Helen Neale has recently completed an MRES in the Department of Ancient History at Macquarie University and is soon to embark on doctoral studies at the University of Oxford in the UK. She has tutored in Hieroglyphic Egyptian for the Macquarie University PASS/PAL and recently joined the MALS tutoring team for the 2017 Summer Week. Ask Helen about her research on the political history and the ideology of kingship in Thirteenth Dynasty (c. 1800–1600 BCE) royal inscriptions from Egypt. Helen is particularly interested in how royal legitimacy and authority is expressed in these texts during the final years of the Middle Kingdom.
Kerry Peadon is a retired medical doctor and has completed no less than two masters degrees, one honurs degree, and a diploma of ancient languages exploring his interest in the ancient world and its texts. Kerry has recently joined the MALS tutoring team, teaching both Hieroglyphic Egyptian and Latin, after participating as a student in many Winter and Summer Weeks, as well as various other informal language learning groups, over many years. Ask Kerry about seniors in the Roman World (his 1996 MA thesis) or engage him on a topic related to Ancient Egypt (the primary subject matter of his most recent MA).
Paul Reisner is a classics teacher at Sydney Grammar School and affiliate of the Department of Ancient History at Macquarie University. He has been a long-time contributor to MALS, teaching Greek at our Summer and Winter Weeks for over 30 years. Paul is an expert Greek teacher but you can also ask him about Sanskrit, which he has periodically taught at MALS and regularly teaches to his secondary school students.
Emmanuel Roumanis has recently completed his MRes, and is about to embark on a PhD, supervised through Macquarie University and Ghent University in Belgium. He has worked as a research assistant in the Department of Ancient History and tutored various levels of Greek at MALS since 2015. Ask Emmanuel about his research on Atticism (imitation of classical Attic Greek by later Greek speakers and writers) and the vocabulary of Modern Greek and its dialects! For his PhD Emmanual will be investigating Atticist lexica and their influence on the language of Greek documentary texts (papyri and non-literary texts) of the Koine and early Byzantine periods (III BCE - VIII CE).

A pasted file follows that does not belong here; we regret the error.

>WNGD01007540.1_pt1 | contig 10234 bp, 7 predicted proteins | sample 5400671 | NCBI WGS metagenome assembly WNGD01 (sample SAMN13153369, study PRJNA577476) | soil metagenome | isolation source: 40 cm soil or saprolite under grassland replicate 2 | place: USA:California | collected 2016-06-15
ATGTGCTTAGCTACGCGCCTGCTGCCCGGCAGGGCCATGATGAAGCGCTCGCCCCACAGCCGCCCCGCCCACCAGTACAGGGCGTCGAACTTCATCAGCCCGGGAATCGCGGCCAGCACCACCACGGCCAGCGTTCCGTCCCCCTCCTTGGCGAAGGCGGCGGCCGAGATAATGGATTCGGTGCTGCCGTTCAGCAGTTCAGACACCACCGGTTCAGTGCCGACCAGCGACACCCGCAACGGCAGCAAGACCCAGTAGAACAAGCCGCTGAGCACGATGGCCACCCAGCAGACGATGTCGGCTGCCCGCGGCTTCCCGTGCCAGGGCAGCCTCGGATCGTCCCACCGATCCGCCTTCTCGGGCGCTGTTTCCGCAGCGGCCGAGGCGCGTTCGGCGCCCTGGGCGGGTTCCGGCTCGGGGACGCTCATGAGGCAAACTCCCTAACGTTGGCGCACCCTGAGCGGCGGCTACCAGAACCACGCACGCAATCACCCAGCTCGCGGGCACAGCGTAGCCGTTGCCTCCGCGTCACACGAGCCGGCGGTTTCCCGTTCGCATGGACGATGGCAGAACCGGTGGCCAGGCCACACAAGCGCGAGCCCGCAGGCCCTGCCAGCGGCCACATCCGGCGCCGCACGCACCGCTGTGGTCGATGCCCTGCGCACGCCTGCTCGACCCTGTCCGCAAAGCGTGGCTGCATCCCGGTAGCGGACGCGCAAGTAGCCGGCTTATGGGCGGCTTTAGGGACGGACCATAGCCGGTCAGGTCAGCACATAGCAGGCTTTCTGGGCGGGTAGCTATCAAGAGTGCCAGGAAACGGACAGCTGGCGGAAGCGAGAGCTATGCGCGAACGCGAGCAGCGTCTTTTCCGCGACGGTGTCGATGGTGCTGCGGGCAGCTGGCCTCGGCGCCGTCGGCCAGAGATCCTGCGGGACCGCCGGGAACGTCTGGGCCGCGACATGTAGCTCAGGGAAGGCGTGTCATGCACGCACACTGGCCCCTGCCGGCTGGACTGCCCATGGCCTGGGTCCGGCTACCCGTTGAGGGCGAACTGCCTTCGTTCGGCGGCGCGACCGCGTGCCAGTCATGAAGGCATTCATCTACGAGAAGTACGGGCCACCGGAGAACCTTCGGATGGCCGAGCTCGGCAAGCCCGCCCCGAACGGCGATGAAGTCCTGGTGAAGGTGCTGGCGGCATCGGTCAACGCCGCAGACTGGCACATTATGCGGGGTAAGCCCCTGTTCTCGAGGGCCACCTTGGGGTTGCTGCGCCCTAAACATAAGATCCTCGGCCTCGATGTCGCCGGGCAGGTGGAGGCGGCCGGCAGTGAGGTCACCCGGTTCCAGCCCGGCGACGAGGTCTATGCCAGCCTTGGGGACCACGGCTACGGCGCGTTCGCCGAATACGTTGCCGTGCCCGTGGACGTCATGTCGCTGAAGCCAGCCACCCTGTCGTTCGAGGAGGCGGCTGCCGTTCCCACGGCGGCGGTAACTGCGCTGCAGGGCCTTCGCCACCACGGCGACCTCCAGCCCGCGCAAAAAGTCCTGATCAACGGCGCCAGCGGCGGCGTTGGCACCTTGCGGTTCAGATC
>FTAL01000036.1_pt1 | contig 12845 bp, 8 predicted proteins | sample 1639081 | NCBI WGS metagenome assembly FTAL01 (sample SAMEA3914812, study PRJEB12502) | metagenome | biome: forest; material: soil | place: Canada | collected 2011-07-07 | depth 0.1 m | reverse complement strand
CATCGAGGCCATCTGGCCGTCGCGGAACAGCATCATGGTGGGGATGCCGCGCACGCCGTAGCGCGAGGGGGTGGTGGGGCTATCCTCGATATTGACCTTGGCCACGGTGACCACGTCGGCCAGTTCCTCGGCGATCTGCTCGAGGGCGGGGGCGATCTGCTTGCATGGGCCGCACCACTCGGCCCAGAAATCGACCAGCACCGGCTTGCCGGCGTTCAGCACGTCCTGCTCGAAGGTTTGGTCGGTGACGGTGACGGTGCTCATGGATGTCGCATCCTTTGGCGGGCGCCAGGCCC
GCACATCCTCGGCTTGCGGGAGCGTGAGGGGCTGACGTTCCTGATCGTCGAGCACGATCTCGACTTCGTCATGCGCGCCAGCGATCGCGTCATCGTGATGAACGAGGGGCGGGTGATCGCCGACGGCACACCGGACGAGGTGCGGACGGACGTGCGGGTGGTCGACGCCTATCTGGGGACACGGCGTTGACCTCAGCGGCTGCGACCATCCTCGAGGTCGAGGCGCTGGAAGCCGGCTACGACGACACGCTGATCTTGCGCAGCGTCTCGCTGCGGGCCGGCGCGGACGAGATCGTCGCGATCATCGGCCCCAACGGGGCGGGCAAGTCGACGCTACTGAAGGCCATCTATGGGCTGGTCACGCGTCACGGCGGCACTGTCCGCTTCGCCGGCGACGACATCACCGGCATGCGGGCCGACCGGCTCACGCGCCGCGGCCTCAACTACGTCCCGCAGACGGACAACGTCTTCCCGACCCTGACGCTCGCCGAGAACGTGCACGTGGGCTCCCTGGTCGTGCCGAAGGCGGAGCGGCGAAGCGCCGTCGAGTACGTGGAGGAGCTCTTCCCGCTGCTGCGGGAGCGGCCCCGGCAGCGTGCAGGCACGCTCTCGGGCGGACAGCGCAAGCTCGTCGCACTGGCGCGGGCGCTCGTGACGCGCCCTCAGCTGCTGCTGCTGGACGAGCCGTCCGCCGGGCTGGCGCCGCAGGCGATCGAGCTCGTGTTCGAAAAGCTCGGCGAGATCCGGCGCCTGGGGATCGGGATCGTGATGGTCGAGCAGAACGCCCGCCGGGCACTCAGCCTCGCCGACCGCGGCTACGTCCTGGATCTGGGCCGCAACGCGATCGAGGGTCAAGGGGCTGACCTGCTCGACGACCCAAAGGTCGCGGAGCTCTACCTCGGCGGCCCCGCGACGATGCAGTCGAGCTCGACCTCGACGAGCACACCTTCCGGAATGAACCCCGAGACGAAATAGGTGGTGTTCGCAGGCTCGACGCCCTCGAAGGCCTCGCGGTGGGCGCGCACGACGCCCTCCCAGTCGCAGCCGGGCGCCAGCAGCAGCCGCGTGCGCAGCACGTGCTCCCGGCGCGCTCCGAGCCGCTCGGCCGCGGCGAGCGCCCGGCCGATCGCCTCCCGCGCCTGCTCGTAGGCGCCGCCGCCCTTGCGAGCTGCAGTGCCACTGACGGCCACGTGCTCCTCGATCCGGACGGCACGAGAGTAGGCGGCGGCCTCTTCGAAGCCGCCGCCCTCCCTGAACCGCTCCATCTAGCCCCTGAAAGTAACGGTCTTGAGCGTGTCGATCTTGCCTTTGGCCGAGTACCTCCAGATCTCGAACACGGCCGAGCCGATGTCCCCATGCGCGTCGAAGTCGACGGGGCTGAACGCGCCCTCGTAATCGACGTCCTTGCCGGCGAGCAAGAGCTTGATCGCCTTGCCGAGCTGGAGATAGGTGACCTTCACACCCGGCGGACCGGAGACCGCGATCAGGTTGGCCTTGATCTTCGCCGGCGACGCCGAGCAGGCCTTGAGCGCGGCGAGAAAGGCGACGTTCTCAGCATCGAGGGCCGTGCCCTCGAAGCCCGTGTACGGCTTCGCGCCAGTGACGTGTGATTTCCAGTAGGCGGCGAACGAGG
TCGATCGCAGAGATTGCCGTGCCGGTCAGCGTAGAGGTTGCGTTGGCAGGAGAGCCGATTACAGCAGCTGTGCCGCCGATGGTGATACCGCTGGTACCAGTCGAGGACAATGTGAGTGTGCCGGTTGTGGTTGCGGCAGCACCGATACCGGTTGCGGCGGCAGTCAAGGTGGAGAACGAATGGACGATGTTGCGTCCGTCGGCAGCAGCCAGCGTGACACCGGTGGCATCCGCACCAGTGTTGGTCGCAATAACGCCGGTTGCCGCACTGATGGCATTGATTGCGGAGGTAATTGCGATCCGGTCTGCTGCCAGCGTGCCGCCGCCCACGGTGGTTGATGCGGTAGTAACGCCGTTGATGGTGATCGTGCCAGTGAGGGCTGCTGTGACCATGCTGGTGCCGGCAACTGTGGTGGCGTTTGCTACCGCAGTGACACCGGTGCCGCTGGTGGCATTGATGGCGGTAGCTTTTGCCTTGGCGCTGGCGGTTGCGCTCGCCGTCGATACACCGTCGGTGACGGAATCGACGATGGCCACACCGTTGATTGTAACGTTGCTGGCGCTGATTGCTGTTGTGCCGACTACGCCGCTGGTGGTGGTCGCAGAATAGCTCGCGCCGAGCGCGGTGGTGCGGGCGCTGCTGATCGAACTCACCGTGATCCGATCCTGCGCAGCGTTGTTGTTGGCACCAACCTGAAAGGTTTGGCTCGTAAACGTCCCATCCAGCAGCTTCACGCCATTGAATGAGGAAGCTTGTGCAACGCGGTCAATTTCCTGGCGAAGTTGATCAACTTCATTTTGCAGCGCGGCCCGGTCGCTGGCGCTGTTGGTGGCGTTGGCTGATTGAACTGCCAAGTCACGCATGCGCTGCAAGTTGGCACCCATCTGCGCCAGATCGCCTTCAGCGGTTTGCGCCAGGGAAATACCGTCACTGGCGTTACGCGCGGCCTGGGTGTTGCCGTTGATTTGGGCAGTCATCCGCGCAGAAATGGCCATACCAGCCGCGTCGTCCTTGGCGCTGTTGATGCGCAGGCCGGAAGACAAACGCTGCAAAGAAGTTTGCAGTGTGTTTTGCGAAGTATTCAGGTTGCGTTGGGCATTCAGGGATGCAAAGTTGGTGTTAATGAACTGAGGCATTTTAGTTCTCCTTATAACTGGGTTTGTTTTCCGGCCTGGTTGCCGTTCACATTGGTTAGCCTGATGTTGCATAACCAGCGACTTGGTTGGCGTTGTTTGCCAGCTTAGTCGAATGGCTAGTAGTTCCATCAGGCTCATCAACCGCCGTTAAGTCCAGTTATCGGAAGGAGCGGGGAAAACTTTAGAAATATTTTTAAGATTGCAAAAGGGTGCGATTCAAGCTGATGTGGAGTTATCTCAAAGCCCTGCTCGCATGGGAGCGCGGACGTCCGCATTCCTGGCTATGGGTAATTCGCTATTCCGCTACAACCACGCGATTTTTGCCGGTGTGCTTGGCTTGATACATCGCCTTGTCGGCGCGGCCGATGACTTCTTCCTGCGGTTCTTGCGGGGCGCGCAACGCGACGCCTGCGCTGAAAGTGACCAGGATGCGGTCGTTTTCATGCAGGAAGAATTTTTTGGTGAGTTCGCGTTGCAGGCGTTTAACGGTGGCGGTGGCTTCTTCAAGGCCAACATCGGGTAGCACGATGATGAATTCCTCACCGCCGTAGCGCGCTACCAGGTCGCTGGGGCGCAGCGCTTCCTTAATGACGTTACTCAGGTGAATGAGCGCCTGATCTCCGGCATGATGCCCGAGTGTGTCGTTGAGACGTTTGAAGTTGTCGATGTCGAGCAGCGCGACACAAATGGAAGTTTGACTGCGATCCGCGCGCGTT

Ellen Ryan is a doctoral candidate in the Department of Ancient History at Macquarie University. She has taught Hieroglyphic Egyptian at various levels since 2013 and works as a tutor and research assistant in the Department as well. Ellen’s research for her doctoral thesis explores the language, narrative, and context of (auto)biographies in 18th Dynasty Egypt (c. 1539–1292 BCE). Ask Ellen about her research project with Yann Tristant (Senior Lecturer, Macquarie University) entitled “Death is only the beginning: Funerary beliefs at Macquarie's Museum of Ancient Cultures”.
Pauline Stanton is a secondary school teacher, specialising in Ancient and Modern History. She has also been an Egyptian language tutor for 16 years, for the Department of Ancient History at Macquarie, for MALS, and privately. Pauline received an MA in Egyptology from Macquarie University in 2000 and has recently returned to complete an MRES, for which she is translating and analysing the inscriptions on the bases of Hatshepsut’s two obelisks at Karnak. Ask Pauline about her work as a volunteer on the Giza Archives Project (Museum Of Fine Arts, Boston).
Elizabeth Stockdale is a doctoral candidate in the Department of Ancient History at Macquarie University. She was a Latin and History teacher in Sydney for many years, and later a Latin and Classical Greek teacher. Elizabeth received an M.A. in Ancient Greek literature in 2012 from Macquarie University. She has taught Latin and Greek at MALS since 2015, and has been a Tutor in the Department of Ancient History since 2011. Her research for her doctoral thesis focuses on Helen and the semantics of certain words reflected in the value systems in Homeric epic. Ask Elizabeth about Homeric epic, and other ancient epics in the ancient world.
Byron Waldron is a doctoral candidate in the Department of Classics and Ancient History at the University of Sydney. Byron has taught Greek and Latin for MALS, the Sydney Latin Summer School, Macquarie University and the University of Sydney in recent years. Ask Byron about his research on Roman emperorship during the Tetrarchic Period (early 4th century CE). He is investigating the creation of the Tetrarchy itself (a college of four emperors), the practice of abdication, and Tetrarchic conceptions of succession and dynasty.
Noel Weeks is a retired Senior Lecturer and an honorary Associate of the Department of Classics and Ancient History at the University of Sydney. He has taught Akkadian for over 30 years and Hittite occasionally throughout that period. We have been lucky enough to have Noel teach our MALS Akkadian course for 10 of those years. Ask Noel about his comparative study of Ancient Near Eastern cultures. His recent publications include Admonition and Curse: The Ancient Near Eastern Treaty/Covenant Form as a Problem in Inter-cultural Relationships (2004).